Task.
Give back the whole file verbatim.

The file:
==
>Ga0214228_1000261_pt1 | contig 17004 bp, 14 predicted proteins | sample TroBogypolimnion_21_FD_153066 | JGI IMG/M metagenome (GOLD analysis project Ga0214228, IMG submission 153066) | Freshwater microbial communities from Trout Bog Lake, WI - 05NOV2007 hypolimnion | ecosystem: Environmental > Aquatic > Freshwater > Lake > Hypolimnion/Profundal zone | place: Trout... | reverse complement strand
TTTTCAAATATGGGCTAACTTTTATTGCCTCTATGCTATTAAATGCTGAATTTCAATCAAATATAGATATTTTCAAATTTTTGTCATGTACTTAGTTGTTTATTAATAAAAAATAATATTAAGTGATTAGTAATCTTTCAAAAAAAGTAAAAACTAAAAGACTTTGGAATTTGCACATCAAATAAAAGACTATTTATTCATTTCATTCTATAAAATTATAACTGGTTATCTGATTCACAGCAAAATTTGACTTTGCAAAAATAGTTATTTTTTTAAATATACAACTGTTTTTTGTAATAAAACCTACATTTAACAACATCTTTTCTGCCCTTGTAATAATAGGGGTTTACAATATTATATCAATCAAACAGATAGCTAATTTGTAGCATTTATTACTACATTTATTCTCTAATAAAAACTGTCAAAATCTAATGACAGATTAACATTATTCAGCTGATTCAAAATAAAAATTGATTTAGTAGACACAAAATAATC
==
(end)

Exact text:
>Ga0214228_1000261_pt1 | contig 17004 bp, 14 predicted proteins | sample TroBogypolimnion_21_FD_153066 | JGI IMG/M metagenome (GOLD analysis project Ga0214228, IMG submission 153066) | Freshwater microbial communities from Trout Bog Lake, WI - 05NOV2007 hypolimnion | ecosystem: Environmental > Aquatic > Freshwater > Lake > Hypolimnion/Profundal zone | place: Trout... | reverse complement strand
TTTTCAAATATGGGCTAACTTTTATTGCCTCTATGCTATTAAATGCTGAATTTCAATCAAATATAGATATTTTCAAATTTTTGTCATGTACTTAGTTGTTTATTAATAAAAAATAATATTAAGTGATTAGTAATCTTTCAAAAAAAGTAAAAACTAAAAGACTTTGGAATTTGCACATCAAATAAAAGACTATTTATTCATTTCATTCTATAAAATTATAACTGGTTATCTGATTCACAGCAAAATTTGACTTTGCAAAAATAGTTATTTTTTTAAATATACAACTGTTTTTTGTAATAAAACCTACATTTAACAACATCTTTTCTGCCCTTGTAATAATAGGGGTTTACAATATTATATCAATCAAACAGATAGCTAATTTGTAGCATTTATTACTACATTTATTCTCTAATAAAAACTGTCAAAATCTAATGACAGATTAACATTATTCAGCTGATTCAAAATAAAAATTGATTTAGTAGACACAAAATAATC